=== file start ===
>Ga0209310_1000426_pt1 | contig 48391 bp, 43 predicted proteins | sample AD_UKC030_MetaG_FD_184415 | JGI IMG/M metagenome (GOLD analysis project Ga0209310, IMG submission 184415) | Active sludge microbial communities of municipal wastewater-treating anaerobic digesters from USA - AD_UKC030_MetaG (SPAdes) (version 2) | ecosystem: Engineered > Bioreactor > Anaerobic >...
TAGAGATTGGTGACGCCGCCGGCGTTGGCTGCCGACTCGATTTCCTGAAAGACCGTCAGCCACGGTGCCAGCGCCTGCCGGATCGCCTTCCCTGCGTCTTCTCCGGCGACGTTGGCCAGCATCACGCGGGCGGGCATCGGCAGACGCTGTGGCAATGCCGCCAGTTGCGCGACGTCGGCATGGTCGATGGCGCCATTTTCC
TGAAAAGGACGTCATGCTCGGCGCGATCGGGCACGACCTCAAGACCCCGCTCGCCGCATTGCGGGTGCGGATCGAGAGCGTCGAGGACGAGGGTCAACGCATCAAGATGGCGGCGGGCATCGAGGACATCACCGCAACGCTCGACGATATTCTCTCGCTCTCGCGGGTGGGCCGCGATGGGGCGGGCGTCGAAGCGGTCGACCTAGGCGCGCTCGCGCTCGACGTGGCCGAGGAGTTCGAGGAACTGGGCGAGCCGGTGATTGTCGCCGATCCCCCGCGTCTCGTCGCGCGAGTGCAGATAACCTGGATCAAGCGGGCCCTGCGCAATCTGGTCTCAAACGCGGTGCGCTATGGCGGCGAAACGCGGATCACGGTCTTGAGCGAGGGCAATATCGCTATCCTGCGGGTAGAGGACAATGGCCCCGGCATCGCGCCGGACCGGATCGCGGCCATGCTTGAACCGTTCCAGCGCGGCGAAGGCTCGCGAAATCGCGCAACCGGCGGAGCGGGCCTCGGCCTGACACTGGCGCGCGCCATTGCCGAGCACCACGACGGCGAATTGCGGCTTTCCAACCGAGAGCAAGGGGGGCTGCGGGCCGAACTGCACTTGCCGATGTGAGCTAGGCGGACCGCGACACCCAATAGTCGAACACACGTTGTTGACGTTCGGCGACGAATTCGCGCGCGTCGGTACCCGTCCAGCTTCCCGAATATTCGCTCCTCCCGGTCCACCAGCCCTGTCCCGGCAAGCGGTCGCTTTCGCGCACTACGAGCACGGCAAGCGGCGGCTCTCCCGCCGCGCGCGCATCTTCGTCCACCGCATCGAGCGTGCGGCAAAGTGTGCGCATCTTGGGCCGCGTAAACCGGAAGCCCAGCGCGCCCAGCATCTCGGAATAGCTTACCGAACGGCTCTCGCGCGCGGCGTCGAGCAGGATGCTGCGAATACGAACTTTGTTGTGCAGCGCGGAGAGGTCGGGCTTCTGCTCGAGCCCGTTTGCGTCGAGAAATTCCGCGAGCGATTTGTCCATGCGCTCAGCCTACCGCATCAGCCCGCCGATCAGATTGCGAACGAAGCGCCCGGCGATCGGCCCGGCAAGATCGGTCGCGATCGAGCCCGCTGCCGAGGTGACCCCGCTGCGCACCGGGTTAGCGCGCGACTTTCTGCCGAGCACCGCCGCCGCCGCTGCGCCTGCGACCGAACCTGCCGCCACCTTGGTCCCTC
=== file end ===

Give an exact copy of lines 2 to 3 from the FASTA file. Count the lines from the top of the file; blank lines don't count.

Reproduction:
TAGAGATTGGTGACGCCGCCGGCGTTGGCTGCCGACTCGATTTCCTGAAAGACCGTCAGCCACGGTGCCAGCGCCTGCCGGATCGCCTTCCCTGCGTCTTCTCCGGCGACGTTGGCCAGCATCACGCGGGCGGGCATCGGCAGACGCTGTGGCAATGCCGCCAGTTGCGCGACGTCGGCATGGTCGATGGCGCCATTTTCC
TGAAAAGGACGTCATGCTCGGCGCGATCGGGCACGACCTCAAGACCCCGCTCGCCGCATTGCGGGTGCGGATCGAGAGCGTCGAGGACGAGGGTCAACGCATCAAGATGGCGGCGGGCATCGAGGACATCACCGCAACGCTCGACGATATTCTCTCGCTCTCGCGGGTGGGCCGCGATGGGGCGGGCGTCGAAGCGGTCGACCTAGGCGCGCTCGCGCTCGACGTGGCCGAGGAGTTCGAGGAACTGGGCGAGCCGGTGATTGTCGCCGATCCCCCGCGTCTCGTCGCGCGAGTGCAGATAACCTGGATCAAGCGGGCCCTGCGCAATCTGGTCTCAAACGCGGTGCGCTATGGCGGCGAAACGCGGATCACGGTCTTGAGCGAGGGCAATATCGCTATCCTGCGGGTAGAGGACAATGGCCCCGGCATCGCGCCGGACCGGATCGCGGCCATGCTTGAACCGTTCCAGCGCGGCGAAGGCTCGCGAAATCGCGCAACCGGCGGAGCGGGCCTCGGCCTGACACTGGCGCGCGCCATTGCCGAGCACCACGACGGCGAATTGCGGCTTTCCAACCGAGAGCAAGGGGGGCTGCGGGCCGAACTGCACTTGCCGATGTGAGCTAGGCGGACCGCGACACCCAATAGTCGAACACACGTTGTTGACGTTCGGCGACGAATTCGCGCGCGTCGGTACCCGTCCAGCTTCCCGAATATTCGCTCCTCCCGGTCCACCAGCCCTGTCCCGGCAAGCGGTCGCTTTCGCGCACTACGAGCACGGCAAGCGGCGGCTCTCCCGCCGCGCGCGCATCTTCGTCCACCGCATCGAGCGTGCGGCAAAGTGTGCGCATCTTGGGCCGCGTAAACCGGAAGCCCAGCGCGCCCAGCATCTCGGAATAGCTTACCGAACGGCTCTCGCGCGCGGCGTCGAGCAGGATGCTGCGAATACGAACTTTGTTGTGCAGCGCGGAGAGGTCGGGCTTCTGCTCGAGCCCGTTTGCGTCGAGAAATTCCGCGAGCGATTTGTCCATGCGCTCAGCCTACCGCATCAGCCCGCCGATCAGATTGCGAACGAAGCGCCCGGCGATCGGCCCGGCAAGATCGGTCGCGATCGAGCCCGCTGCCGAGGTGACCCCGCTGCGCACCGGGTTAGCGCGCGACTTTCTGCCGAGCACCGCCGCCGCCGCTGCGCCTGCGACCGAACCTGCCGCCACCTTGGTCCCTC